In the fourth quarter, Pinterest added generative AI search guides to help users refine queries and take action (make purchases) more easily. It also debuted an AI-powered organization feature that automates content curation for users. Management says those innovations create a powerful flywheel. Specifically, Pinterest’s ability to make relevant recommendations improves as user engagement improves, simply because engagement creates data the company can feed into its machine learning models.

In addition to AI innovation, Pinterest has partnered with Amazon and Alphabet‘s Google to bring third-party advertising to its platform. Specifically, Amazon ads are live in the U.S. on Pinterest search and the home feed, and Google ads are live in international markets. Those partnerships let Pinterest tap advertising demand beyond its own ecosystem, and its partnership with Amazon in particular makes it easier for users to buy products they see on the platform.

Pinterest stock trades at a reasonable price

Going forward, digital ad spending is projected to grow at 15% annually through 2030, according to Grand View Research. How quickly Pinterest grows depends on its ability to generate demand among advertisers, which itself depends on its ability to engage users with relevant content and drive desirable outcomes for brands.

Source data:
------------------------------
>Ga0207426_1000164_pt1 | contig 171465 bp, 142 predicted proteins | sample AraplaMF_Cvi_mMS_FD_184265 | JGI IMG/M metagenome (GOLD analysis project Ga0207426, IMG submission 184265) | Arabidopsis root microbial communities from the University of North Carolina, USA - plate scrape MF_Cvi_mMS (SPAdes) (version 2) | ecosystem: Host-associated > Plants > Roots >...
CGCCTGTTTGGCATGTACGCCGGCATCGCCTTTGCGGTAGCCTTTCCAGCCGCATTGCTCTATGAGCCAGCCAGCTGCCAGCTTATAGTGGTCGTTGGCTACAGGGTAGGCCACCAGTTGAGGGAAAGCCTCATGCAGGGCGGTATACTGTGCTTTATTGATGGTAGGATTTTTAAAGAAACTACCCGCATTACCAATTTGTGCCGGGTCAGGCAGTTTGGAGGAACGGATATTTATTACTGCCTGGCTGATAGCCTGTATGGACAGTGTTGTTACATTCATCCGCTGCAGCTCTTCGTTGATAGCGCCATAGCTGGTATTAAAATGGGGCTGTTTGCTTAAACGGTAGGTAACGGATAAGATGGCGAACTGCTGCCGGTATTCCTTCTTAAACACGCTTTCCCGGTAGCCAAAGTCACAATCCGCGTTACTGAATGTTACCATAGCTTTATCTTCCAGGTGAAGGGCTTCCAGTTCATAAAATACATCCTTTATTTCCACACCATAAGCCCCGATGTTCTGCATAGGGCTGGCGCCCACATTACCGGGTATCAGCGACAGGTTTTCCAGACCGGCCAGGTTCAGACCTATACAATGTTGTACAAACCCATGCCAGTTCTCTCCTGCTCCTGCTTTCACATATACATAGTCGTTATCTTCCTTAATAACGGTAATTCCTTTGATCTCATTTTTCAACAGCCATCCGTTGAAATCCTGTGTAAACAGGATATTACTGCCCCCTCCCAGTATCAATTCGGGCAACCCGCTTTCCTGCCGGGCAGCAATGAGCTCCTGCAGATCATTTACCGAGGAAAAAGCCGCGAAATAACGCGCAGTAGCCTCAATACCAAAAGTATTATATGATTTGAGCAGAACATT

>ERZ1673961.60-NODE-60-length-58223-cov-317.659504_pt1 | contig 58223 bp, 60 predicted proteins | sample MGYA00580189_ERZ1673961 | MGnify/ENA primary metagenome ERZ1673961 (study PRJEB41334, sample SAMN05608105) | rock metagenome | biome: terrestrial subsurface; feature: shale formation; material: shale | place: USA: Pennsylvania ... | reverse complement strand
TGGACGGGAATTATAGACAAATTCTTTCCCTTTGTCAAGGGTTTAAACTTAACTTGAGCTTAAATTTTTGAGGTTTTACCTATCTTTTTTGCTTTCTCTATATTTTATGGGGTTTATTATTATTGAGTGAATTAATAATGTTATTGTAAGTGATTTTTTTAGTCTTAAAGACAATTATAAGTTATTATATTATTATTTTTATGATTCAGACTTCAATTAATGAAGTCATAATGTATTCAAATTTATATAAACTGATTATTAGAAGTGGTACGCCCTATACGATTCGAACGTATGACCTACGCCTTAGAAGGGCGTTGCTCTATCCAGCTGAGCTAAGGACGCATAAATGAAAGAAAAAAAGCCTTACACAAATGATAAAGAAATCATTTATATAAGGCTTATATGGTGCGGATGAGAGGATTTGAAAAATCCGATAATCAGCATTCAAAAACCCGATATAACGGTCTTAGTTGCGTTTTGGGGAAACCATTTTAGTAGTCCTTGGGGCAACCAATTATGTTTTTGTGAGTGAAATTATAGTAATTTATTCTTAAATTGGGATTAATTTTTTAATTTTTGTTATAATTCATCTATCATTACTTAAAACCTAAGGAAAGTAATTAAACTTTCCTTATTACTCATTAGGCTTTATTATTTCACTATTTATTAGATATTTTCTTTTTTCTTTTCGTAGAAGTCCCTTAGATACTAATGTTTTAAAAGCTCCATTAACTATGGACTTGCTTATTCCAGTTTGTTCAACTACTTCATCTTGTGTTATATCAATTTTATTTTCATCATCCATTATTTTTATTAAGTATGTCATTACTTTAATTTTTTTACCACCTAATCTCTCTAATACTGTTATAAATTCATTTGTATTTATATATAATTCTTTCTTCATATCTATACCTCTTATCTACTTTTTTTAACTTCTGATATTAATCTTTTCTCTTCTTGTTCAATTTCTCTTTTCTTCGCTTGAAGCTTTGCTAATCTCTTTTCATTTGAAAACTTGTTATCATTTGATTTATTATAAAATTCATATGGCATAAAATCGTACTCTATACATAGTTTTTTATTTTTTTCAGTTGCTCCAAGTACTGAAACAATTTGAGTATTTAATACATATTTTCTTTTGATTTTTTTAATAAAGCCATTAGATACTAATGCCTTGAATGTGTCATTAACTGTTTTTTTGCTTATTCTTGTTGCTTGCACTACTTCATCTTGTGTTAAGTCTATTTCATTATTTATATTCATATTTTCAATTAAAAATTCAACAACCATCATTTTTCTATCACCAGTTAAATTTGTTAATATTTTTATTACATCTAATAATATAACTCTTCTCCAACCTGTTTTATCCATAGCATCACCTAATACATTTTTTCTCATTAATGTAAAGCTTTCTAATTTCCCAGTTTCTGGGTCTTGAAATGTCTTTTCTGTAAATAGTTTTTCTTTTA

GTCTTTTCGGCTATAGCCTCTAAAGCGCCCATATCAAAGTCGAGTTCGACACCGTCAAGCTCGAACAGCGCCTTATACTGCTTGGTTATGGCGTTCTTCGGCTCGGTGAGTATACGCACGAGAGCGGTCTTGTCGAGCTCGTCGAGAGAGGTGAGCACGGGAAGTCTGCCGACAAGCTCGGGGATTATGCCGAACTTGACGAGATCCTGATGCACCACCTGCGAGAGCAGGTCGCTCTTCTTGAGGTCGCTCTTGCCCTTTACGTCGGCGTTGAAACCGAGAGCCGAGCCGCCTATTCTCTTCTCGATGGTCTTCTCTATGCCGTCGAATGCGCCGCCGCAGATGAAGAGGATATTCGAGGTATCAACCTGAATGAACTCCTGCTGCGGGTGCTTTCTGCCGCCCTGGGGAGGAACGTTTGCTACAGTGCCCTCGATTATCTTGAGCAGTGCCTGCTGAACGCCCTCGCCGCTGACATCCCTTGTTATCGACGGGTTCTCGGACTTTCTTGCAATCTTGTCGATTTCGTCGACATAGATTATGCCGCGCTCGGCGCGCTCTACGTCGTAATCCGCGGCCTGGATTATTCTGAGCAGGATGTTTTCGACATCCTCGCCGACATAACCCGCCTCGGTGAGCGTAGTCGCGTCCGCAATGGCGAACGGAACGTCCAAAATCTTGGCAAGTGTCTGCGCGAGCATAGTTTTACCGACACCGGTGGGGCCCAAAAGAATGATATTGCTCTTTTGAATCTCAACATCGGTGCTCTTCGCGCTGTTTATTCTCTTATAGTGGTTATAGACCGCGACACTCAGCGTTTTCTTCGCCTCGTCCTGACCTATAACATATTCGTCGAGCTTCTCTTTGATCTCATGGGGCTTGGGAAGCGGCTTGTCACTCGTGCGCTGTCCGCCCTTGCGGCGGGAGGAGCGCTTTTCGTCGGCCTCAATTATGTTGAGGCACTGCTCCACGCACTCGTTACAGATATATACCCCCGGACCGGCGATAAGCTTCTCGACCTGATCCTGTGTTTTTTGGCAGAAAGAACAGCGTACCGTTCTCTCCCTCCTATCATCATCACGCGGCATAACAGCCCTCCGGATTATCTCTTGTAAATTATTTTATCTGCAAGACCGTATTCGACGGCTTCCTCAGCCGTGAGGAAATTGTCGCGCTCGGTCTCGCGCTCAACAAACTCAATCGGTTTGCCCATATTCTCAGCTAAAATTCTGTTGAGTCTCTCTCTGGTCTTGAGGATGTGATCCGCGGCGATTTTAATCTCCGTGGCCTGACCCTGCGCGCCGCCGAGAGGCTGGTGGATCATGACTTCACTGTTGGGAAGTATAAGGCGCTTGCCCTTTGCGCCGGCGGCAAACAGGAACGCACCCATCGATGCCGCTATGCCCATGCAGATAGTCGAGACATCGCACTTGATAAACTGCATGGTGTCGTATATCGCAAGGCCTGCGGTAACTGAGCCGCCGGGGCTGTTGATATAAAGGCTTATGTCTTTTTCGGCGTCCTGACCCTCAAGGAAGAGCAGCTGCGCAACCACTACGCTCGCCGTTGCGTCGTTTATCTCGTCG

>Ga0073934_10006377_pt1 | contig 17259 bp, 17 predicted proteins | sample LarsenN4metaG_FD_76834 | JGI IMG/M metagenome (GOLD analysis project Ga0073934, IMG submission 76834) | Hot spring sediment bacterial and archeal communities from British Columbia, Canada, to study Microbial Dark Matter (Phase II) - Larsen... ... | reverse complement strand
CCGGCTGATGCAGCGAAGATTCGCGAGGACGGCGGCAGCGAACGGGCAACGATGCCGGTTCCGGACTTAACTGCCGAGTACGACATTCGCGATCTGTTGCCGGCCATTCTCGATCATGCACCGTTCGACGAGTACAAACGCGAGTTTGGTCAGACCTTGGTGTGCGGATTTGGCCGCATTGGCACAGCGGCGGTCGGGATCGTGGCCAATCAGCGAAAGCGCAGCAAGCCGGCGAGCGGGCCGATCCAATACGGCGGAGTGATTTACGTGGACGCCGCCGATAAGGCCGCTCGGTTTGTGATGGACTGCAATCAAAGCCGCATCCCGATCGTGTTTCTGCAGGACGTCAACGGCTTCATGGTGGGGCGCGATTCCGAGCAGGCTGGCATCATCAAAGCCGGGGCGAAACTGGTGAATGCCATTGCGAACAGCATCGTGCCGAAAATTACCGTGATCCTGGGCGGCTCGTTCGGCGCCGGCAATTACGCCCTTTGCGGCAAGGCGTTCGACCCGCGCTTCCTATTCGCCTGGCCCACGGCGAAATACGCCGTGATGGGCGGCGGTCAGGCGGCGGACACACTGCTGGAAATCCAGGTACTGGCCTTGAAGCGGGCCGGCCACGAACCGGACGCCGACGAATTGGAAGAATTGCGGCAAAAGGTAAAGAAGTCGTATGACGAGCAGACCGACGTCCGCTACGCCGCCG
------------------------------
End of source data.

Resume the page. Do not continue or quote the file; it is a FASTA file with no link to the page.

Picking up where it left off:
On that front, management is making sensible decisions that could lead to market share gains. Wall Street expects Pinterest to grow sales at 15% annually over the next five years, so that consensus estimate leaves room for upside if the company does indeed gain share. In either case, its current valuation of 8.2 times sales seem reasonable.

As a caveat, Pinterest faces tough competition from larger, more popular social networks that could siphon advertising dollars away from its platform. But unlike Pinterest, those competing platforms are not purpose-built for product discovery.

In other words, Pinterest is undoubtedly an underdog, but it also has unique strengths that could make it more effective in driving social commerce. If the company harnesses that potential, it could create substantial value for patient shareholders. Investors comfortable with that risk should consider buying a small position in Pinterest today. Personally, I like Ark’s decision to allocate about 1% of its portfolio to the stock.

Should you invest $1,000 in Pinterest right now?

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John Mackey, former CEO of Whole Foods Market, an Amazon subsidiary, is a member of The Motley Fool’s board of directors. Suzanne Frey, an executive at Alphabet, is a member of The Motley Fool’s board of directors. Randi Zuckerberg, a former director of market development and spokeswoman for Facebook and sister to Meta Platforms CEO Mark Zuckerberg, is a member of The Motley Fool’s board of directors. Trevor Jennewine has positions in Amazon, Nvidia, and Pinterest. The Motley Fool has positions in and recommends Alphabet, Amazon, Meta Platforms, Nvidia, and Pinterest. The Motley Fool has a disclosure policy.

Cathie Wood’s Ark Invest Is Selling Nvidia Stock and Buying This Artificial Intelligence (AI) Stock was originally published by The Motley Fool